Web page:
Even before the Second World War began there was an acute housing crisis in Britain. During the war, six years of house building were lost, over 100000 houses were destroyed by bombing, and many hundreds of thousands more were evacuated because of structural damage. When the war ended a massive number of families were left homeless.
The Vigilantes, also known as the Secret Committee of Ex-Servicemen, were men that had fought in the war and made the decision to take the housing crisis into their own hands. In the summer of 1945 the Vigilantes began to break into empty houses by night and install homeless families in them. They first targeted coastal resorts on the south coast of England where high numbers of properties were left empty until the summer season.
Homelessness increased as servicemen were discharged from the armed forces; at the same time military camps began to empty. In May 1946, a family moved into a disused anti-aircraft camp in Scunthorpe, Lincolnshire. Word spread and they were soon joined by other families. Over the following months newspaper coverage of the squatters' action inspired around 40000 people to squat in 1000 military camps in England and Wales. Local councils, unsure how to respond, began to switch on electricity and water, and Squatters Protection Societies were formed within the camps.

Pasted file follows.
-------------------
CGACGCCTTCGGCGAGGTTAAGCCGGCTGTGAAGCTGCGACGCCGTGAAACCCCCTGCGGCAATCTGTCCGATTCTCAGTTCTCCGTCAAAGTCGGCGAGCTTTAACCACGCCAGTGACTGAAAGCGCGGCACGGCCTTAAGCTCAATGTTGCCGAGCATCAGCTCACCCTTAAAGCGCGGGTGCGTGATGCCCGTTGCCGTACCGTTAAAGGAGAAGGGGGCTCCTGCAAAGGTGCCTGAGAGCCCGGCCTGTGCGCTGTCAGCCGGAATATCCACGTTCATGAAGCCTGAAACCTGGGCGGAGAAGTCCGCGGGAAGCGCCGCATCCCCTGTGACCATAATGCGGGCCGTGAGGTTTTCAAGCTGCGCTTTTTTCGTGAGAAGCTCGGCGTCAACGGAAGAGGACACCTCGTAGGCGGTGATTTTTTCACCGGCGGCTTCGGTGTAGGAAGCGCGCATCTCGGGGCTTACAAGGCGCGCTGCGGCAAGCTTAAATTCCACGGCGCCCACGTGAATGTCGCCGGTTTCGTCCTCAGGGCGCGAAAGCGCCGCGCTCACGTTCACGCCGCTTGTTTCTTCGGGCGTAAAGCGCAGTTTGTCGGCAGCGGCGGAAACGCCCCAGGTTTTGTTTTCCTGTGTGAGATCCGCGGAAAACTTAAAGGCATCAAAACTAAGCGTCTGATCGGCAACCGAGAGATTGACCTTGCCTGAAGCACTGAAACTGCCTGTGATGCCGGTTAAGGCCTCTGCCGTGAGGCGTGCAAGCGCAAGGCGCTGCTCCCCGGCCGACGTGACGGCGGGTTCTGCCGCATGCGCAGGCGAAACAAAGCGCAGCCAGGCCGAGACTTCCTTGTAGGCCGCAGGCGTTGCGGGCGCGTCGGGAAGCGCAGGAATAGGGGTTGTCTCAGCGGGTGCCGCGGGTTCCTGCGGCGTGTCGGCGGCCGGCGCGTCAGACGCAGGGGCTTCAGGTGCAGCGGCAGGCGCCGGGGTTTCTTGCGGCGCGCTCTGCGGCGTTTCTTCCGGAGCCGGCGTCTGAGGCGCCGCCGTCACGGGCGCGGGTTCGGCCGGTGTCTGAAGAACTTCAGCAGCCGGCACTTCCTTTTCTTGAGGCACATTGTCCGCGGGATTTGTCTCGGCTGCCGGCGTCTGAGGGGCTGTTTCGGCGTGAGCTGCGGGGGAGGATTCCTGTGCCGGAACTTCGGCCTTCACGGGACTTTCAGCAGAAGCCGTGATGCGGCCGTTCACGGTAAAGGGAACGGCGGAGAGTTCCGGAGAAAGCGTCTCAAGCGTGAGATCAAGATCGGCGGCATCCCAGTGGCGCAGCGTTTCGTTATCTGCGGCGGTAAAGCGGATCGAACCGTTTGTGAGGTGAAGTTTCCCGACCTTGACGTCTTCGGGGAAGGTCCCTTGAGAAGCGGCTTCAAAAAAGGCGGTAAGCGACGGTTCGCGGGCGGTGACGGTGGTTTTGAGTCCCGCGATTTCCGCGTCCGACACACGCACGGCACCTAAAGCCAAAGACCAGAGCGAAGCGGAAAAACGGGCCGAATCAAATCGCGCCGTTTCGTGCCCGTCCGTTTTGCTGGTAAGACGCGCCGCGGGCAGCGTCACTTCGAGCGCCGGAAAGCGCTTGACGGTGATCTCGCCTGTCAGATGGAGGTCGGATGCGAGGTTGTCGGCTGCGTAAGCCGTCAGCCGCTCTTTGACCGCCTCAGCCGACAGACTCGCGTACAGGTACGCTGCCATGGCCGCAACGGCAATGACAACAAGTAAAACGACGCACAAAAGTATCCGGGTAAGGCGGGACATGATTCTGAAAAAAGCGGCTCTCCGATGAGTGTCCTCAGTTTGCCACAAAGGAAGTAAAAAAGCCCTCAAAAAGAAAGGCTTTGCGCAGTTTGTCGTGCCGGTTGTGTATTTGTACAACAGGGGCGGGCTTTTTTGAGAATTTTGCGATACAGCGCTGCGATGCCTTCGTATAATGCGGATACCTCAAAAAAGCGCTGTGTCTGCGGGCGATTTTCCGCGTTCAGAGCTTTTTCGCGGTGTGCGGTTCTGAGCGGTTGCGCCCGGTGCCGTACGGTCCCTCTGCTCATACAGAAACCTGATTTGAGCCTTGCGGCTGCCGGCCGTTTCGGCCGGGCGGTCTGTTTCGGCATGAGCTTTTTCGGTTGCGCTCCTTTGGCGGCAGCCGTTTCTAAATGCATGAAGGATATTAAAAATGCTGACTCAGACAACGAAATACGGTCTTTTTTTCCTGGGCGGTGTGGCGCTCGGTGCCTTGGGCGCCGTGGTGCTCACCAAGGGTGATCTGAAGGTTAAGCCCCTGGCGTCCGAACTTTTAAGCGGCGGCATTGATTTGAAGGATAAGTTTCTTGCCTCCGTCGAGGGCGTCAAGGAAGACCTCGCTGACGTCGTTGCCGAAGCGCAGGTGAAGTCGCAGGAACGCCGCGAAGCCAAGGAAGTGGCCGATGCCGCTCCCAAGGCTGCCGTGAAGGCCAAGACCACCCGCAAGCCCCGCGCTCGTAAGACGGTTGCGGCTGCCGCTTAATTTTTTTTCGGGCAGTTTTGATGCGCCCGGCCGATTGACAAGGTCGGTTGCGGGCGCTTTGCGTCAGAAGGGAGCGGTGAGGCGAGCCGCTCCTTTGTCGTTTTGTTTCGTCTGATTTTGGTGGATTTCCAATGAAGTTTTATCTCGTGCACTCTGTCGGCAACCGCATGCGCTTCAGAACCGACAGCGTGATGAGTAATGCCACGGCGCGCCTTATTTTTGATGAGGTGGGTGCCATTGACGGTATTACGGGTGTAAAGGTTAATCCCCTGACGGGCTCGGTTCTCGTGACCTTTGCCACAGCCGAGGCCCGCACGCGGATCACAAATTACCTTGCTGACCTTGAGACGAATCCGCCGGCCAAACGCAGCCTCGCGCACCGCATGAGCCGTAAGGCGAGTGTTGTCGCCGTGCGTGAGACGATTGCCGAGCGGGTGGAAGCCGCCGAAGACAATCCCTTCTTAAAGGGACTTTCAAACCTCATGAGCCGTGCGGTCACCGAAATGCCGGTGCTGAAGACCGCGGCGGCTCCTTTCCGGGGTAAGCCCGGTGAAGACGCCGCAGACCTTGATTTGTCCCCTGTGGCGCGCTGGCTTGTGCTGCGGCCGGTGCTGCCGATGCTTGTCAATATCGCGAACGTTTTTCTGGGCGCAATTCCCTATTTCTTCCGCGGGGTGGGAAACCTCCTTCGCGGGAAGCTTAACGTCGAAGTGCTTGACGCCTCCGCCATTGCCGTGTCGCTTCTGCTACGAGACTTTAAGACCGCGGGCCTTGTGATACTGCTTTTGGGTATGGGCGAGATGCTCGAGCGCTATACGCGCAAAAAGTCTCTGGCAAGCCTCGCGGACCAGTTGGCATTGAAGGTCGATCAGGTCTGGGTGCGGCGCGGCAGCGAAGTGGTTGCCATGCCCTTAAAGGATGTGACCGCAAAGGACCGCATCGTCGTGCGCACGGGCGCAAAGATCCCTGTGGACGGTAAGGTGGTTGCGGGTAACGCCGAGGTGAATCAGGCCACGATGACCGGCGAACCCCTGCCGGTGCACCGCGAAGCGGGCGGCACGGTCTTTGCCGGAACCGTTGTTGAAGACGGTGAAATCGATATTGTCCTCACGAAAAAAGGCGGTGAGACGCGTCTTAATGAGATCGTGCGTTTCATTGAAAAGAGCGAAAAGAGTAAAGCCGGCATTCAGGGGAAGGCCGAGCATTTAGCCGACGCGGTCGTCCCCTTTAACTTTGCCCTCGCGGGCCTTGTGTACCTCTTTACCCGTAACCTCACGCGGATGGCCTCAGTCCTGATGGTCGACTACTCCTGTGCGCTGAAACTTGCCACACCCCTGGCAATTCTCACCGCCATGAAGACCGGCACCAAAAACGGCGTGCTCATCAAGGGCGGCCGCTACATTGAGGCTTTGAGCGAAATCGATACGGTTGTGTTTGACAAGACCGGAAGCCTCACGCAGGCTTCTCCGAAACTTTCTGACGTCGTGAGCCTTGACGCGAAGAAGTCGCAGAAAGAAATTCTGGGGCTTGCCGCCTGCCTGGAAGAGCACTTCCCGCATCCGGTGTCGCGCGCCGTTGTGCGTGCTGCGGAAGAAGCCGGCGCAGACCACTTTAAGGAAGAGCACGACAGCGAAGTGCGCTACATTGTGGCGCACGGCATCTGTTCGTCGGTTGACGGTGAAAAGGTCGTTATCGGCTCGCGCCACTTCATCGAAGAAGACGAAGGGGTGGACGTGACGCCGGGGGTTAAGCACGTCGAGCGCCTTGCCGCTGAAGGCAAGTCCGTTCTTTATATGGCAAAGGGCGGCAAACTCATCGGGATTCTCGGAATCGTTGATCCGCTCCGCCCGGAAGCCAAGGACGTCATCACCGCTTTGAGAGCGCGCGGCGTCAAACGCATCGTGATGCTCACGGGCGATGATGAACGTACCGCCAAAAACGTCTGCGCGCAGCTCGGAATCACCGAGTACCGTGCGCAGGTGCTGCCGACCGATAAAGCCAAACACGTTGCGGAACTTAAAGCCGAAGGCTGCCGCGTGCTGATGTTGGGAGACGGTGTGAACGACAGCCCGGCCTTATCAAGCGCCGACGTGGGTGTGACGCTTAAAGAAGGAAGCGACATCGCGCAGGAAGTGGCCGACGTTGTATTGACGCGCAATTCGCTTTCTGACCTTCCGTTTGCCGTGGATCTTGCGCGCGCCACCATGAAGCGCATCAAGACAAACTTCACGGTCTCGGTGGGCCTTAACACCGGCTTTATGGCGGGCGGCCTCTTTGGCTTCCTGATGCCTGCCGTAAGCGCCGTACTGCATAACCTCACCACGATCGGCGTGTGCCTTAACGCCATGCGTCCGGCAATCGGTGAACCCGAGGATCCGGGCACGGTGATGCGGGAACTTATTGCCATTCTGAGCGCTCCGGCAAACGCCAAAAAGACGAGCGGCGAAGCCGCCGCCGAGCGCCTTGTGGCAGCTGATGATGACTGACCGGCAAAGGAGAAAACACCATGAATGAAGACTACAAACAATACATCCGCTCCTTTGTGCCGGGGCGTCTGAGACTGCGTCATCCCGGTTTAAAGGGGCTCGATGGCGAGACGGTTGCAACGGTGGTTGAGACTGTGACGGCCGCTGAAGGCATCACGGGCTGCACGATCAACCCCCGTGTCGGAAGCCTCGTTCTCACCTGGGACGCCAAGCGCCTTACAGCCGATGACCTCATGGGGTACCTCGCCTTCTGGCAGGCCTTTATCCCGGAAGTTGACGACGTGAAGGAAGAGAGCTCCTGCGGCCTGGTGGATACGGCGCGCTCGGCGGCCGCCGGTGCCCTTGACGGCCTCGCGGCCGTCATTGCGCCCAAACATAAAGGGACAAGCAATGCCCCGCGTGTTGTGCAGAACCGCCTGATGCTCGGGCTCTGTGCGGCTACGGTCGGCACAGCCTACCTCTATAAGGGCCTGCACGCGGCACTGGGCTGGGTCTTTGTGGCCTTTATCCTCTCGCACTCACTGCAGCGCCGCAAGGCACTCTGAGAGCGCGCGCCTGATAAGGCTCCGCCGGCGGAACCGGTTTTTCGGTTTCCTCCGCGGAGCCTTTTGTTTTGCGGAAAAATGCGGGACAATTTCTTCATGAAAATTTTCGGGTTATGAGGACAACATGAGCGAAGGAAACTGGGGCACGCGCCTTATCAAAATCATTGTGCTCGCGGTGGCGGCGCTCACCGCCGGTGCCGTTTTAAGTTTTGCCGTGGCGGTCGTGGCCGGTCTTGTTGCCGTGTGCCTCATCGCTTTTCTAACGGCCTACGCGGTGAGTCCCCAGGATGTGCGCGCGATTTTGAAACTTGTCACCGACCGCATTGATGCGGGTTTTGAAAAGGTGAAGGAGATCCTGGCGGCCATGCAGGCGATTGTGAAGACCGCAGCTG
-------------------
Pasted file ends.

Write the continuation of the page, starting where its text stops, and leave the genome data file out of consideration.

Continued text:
The government and the mainstream press responded sympathetically until the squatters began to occupy luxury flats and hotels in London. The police were ordered to patrol and cordon off unoccupied property to deter squatting and some arrests were made for conspiracy to commit trespass and forcible entry. In response, marches and other forms of street demonstration and were staged. Members of the Communist Party, who supported the squatters fairly late in their campaign, were wrongly arrested as the organisers of the London squats.
Despite this, the squatters action was ultimately very successful. The Ministry of Works (a government department formed in wartime to take charge of property for military use) handed over 850 former military camps to those occupying them and many of the London squatters were given alternative housing.